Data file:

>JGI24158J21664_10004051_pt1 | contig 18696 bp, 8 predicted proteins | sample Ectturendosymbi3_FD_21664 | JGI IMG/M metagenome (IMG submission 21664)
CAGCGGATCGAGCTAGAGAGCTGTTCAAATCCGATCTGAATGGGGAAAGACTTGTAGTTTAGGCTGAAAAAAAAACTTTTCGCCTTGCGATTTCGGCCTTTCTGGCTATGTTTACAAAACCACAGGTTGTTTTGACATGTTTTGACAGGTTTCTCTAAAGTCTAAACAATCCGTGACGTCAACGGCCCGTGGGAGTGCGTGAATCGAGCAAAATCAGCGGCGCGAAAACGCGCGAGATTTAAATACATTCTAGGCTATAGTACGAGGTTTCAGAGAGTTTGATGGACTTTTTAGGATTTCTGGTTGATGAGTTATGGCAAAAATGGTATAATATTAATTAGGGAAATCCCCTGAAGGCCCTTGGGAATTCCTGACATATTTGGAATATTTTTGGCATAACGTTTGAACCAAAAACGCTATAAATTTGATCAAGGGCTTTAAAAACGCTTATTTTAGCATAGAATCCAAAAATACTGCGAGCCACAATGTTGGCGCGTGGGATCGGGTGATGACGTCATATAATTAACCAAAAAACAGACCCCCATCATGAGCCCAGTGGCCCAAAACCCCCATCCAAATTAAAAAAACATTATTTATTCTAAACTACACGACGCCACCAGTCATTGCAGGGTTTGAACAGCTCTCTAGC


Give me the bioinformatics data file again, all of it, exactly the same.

>JGI24158J21664_10004051_pt1 | contig 18696 bp, 8 predicted proteins | sample Ectturendosymbi3_FD_21664 | JGI IMG/M metagenome (IMG submission 21664)
CAGCGGATCGAGCTAGAGAGCTGTTCAAATCCGATCTGAATGGGGAAAGACTTGTAGTTTAGGCTGAAAAAAAAACTTTTCGCCTTGCGATTTCGGCCTTTCTGGCTATGTTTACAAAACCACAGGTTGTTTTGACATGTTTTGACAGGTTTCTCTAAAGTCTAAACAATCCGTGACGTCAACGGCCCGTGGGAGTGCGTGAATCGAGCAAAATCAGCGGCGCGAAAACGCGCGAGATTTAAATACATTCTAGGCTATAGTACGAGGTTTCAGAGAGTTTGATGGACTTTTTAGGATTTCTGGTTGATGAGTTATGGCAAAAATGGTATAATATTAATTAGGGAAATCCCCTGAAGGCCCTTGGGAATTCCTGACATATTTGGAATATTTTTGGCATAACGTTTGAACCAAAAACGCTATAAATTTGATCAAGGGCTTTAAAAACGCTTATTTTAGCATAGAATCCAAAAATACTGCGAGCCACAATGTTGGCGCGTGGGATCGGGTGATGACGTCATATAATTAACCAAAAAACAGACCCCCATCATGAGCCCAGTGGCCCAAAACCCCCATCCAAATTAAAAAAACATTATTTATTCTAAACTACACGACGCCACCAGTCATTGCAGGGTTTGAACAGCTCTCTAGC